The Army on Wednesday said former Pakistani ambassador to the United States, Hussain Haqqani’s recent op-d re regarding the issuance of diplomatic visas "vindicate [the] stance of Pakistan's state institutions".

Pakistan's politics were thrown into crisis on October 10, 2011, when businessman Mansoor Ijaz wrote in the Financial Times that Haqqani had asked that a memo be delivered to the Pentagon with a plea for US help to stave off a feared military coup. This followed the raid that killed al Qaeda leader Osama bin Laden in Pakistan in May.

Haqqani denied involvement but resigned over the controversy.

In his article for Washington Post, Haqqani said that the ties he forged with the then US President Barack Obama helped the US track down and kill former al Qaeda chief Osama bin Laden.

“I had an advantage most ambassadors did not: I’d lived most of the Musharraf years in exile in Washington and had established close ties with members of Congress and others influential in policy-making,” said Haqqani.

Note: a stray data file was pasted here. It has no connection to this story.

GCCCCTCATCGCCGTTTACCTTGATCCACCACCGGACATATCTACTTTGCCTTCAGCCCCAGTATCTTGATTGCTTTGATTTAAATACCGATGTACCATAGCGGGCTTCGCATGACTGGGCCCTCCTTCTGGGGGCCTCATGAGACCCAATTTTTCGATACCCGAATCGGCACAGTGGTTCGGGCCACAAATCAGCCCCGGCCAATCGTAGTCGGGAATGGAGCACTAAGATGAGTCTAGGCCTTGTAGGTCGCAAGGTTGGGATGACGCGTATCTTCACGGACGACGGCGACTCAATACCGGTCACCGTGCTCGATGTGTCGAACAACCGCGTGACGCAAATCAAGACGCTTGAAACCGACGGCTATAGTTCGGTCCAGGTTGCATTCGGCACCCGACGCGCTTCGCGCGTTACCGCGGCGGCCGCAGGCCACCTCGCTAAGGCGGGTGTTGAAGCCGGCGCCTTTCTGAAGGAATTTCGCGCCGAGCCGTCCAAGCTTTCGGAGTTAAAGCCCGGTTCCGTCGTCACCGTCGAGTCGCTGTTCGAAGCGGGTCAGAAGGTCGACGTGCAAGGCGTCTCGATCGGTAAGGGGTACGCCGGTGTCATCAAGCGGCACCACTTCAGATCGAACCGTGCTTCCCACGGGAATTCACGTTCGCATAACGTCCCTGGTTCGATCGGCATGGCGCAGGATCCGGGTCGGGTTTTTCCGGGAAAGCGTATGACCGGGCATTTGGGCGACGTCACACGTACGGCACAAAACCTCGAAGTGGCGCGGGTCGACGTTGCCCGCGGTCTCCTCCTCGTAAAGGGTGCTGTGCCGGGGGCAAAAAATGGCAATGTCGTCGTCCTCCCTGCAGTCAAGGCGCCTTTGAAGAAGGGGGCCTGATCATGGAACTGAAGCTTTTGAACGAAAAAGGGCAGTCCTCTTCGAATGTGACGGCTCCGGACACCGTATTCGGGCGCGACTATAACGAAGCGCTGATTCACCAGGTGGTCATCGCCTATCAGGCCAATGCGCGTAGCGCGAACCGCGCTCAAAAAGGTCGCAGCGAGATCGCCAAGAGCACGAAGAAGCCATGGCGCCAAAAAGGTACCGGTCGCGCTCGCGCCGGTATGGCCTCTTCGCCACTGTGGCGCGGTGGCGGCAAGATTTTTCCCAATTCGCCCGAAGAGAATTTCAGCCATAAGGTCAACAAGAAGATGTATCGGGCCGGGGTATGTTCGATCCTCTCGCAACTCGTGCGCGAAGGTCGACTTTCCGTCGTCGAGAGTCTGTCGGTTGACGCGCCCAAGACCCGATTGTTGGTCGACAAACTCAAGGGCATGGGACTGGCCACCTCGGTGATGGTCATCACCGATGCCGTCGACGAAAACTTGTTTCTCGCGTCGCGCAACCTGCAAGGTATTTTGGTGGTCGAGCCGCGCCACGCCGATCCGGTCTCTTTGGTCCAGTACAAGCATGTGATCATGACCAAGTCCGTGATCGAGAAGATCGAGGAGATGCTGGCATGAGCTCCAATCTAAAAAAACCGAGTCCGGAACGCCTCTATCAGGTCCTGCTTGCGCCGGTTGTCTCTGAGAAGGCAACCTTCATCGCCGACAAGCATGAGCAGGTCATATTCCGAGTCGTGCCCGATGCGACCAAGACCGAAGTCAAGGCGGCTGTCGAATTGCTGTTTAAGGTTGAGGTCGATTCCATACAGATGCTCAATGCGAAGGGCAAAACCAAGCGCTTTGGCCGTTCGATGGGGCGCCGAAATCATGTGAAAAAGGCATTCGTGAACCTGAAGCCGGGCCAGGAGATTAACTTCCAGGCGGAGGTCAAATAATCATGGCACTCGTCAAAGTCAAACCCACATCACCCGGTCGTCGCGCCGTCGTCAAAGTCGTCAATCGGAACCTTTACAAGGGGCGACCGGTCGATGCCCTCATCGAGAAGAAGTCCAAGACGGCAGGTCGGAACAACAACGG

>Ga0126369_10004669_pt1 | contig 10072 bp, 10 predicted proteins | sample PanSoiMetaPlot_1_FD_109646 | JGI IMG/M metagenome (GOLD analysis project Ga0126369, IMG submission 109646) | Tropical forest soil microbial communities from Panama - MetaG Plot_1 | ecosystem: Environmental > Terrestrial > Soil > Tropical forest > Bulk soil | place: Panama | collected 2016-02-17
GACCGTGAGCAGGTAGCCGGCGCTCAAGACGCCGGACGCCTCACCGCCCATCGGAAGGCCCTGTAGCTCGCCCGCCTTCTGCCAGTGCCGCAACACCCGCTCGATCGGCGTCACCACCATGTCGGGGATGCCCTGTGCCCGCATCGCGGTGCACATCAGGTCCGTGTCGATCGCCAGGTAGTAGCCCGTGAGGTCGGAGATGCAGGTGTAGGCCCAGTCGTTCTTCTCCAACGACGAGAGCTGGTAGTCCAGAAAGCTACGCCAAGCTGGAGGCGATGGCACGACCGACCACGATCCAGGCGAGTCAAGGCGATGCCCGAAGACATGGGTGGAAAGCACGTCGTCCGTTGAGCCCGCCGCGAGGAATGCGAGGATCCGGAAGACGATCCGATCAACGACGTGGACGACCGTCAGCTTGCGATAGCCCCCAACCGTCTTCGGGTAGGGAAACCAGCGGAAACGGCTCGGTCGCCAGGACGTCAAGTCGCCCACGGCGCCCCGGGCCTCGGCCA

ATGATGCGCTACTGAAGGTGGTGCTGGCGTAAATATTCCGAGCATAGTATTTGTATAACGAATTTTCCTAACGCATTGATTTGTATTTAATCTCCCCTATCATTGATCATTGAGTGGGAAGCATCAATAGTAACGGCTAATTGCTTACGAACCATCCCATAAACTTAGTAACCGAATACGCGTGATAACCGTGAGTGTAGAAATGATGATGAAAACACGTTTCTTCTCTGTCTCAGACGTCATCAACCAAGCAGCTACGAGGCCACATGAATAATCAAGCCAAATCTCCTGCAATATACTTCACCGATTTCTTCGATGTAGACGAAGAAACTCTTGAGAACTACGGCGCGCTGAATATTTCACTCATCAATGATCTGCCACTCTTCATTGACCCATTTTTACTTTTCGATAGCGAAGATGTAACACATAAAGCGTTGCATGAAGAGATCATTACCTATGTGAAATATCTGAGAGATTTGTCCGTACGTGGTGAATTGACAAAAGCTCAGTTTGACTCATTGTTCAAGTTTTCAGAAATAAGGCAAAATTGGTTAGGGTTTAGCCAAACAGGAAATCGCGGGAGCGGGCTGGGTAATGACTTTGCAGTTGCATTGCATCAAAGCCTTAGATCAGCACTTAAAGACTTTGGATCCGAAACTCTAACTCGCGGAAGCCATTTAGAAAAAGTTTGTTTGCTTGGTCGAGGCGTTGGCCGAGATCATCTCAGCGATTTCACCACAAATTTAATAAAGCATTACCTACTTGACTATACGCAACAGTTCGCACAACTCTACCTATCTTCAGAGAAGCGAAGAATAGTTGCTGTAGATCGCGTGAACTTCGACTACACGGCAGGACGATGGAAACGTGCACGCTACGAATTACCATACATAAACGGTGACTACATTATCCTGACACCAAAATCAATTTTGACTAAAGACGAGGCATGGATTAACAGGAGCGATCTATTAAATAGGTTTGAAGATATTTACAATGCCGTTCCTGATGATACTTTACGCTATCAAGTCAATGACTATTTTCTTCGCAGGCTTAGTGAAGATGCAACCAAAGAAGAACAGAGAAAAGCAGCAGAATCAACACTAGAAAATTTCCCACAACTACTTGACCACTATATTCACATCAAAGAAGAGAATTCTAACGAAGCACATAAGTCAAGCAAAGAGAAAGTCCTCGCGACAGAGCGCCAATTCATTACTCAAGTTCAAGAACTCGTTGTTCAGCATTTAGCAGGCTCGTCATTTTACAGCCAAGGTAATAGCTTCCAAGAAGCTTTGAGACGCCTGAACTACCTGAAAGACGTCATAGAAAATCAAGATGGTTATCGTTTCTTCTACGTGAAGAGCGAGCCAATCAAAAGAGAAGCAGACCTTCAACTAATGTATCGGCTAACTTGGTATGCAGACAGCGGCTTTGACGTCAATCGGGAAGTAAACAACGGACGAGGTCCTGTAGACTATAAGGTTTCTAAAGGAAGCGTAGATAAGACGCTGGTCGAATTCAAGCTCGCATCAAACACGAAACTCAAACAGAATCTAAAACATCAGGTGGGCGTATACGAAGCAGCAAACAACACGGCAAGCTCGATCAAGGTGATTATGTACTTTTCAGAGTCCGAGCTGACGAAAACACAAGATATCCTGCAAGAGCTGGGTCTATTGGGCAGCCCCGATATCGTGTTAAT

A recently leaked document revealed the then PPP government had authorised Haqqani to issue visas to any American recommended by the US Department of State, with completed applications clearly indicating their purpose of visit to Pakistan.

The claim put the PPP in jeopardy, with criticism coming from media and masses regarding the then government compromising Pakistan’s sovereignty.

Former prime minister Yusuf Raza Gillani said he had empowered Haqqani to issue visas to American citizens in order to speed up the travel process. “He (Haqqani) did not have the authority to issue visas to American security forces,” said Gillani.